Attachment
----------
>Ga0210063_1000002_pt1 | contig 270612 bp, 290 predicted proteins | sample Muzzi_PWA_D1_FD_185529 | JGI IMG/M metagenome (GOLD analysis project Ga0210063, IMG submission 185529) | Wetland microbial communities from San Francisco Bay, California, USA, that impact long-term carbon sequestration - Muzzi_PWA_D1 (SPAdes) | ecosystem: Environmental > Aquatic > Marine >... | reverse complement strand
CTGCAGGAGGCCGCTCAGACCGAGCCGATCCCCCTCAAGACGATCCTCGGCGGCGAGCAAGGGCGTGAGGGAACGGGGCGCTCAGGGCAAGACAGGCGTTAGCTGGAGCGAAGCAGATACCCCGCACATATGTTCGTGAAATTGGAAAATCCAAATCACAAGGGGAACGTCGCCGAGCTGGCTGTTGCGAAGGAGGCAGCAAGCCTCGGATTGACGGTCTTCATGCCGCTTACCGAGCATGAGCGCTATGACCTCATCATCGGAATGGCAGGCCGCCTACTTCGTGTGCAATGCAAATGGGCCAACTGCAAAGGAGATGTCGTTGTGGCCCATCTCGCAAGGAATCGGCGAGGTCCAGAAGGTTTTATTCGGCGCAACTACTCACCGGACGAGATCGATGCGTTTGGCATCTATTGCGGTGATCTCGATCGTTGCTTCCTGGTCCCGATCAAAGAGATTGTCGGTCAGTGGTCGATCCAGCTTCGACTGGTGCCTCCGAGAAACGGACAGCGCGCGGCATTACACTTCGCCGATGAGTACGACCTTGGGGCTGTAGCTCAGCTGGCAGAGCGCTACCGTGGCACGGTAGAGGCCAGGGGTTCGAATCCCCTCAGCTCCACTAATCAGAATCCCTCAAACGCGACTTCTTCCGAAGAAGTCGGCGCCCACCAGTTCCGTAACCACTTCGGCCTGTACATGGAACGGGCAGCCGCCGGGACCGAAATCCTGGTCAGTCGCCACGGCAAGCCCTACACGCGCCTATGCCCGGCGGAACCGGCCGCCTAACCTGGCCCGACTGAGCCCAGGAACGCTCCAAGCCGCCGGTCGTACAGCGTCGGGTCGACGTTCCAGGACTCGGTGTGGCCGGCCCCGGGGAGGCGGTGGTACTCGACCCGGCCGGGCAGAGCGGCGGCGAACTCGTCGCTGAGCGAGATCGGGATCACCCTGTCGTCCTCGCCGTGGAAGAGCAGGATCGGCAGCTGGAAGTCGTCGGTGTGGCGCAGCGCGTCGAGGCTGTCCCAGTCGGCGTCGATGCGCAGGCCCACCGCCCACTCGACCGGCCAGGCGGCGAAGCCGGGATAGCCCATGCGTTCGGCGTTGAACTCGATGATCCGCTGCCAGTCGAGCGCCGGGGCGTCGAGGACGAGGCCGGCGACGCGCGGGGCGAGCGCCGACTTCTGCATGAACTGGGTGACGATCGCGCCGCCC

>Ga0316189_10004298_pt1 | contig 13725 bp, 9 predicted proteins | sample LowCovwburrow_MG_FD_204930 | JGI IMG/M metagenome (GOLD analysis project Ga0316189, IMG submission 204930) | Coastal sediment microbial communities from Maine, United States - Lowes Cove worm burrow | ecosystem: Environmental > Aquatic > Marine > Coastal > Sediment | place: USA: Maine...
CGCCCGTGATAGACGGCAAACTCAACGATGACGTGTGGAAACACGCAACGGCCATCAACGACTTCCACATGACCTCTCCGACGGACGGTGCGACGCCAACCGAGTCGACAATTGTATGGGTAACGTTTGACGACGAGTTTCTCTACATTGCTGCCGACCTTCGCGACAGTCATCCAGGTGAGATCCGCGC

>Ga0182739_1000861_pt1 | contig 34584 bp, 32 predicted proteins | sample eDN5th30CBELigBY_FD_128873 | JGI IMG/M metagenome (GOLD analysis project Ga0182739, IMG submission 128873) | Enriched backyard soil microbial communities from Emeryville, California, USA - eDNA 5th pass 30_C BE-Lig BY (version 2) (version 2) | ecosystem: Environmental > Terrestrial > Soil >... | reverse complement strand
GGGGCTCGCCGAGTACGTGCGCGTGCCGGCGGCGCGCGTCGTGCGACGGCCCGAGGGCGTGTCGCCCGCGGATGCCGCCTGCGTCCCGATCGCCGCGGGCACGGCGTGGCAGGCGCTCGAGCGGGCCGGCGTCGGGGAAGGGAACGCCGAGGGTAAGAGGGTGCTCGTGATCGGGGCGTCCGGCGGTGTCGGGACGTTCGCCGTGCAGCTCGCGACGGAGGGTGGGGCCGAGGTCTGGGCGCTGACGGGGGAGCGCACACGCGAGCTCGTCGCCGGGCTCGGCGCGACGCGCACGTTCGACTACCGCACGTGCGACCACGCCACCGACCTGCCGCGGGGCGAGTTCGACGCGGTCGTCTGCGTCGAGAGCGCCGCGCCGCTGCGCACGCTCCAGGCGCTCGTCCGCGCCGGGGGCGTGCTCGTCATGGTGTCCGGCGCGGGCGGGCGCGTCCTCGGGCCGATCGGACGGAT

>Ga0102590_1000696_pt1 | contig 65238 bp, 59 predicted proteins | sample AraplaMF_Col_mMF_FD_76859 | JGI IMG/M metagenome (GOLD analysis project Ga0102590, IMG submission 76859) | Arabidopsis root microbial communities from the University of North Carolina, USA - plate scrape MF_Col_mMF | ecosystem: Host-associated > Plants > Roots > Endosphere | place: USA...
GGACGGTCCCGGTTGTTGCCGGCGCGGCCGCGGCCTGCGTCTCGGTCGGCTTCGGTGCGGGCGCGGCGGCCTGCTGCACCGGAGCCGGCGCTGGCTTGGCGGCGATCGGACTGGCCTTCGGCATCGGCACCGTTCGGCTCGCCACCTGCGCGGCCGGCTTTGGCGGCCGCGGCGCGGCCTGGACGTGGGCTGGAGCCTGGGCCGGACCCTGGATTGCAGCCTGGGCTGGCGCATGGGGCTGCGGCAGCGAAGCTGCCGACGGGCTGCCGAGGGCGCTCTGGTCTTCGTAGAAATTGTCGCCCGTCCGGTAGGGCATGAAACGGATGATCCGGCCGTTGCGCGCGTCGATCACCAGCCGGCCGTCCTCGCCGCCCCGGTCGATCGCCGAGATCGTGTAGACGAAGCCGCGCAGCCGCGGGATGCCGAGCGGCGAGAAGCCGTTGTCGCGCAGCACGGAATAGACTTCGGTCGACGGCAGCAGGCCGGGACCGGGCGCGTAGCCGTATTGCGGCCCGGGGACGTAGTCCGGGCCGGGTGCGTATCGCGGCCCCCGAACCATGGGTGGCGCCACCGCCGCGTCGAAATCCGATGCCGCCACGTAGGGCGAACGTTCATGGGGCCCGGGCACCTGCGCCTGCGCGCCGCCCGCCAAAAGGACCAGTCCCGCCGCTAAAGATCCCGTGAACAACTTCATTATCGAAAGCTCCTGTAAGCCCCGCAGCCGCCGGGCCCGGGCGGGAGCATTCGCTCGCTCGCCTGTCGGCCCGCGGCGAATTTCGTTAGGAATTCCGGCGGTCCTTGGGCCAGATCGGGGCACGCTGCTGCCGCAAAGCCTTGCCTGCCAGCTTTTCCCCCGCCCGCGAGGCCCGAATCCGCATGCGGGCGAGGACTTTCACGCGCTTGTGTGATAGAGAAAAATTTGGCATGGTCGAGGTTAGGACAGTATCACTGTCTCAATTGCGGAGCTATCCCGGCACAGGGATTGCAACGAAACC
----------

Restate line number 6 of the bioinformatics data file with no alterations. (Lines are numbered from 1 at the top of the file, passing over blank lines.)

GGGGCTCGCCGAGTACGTGCGCGTGCCGGCGGCGCGCGTCGTGCGACGGCCCGAGGGCGTGTCGCCCGCGGATGCCGCCTGCGTCCCGATCGCCGCGGGCACGGCGTGGCAGGCGCTCGAGCGGGCCGGCGTCGGGGAAGGGAACGCCGAGGGTAAGAGGGTGCTCGTGATCGGGGCGTCCGGCGGTGTCGGGACGTTCGCCGTGCAGCTCGCGACGGAGGGTGGGGCCGAGGTCTGGGCGCTGACGGGGGAGCGCACACGCGAGCTCGTCGCCGGGCTCGGCGCGACGCGCACGTTCGACTACCGCACGTGCGACCACGCCACCGACCTGCCGCGGGGCGAGTTCGACGCGGTCGTCTGCGTCGAGAGCGCCGCGCCGCTGCGCACGCTCCAGGCGCTCGTCCGCGCCGGGGGCGTGCTCGTCATGGTGTCCGGCGCGGGCGGGCGCGTCCTCGGGCCGATCGGACGGAT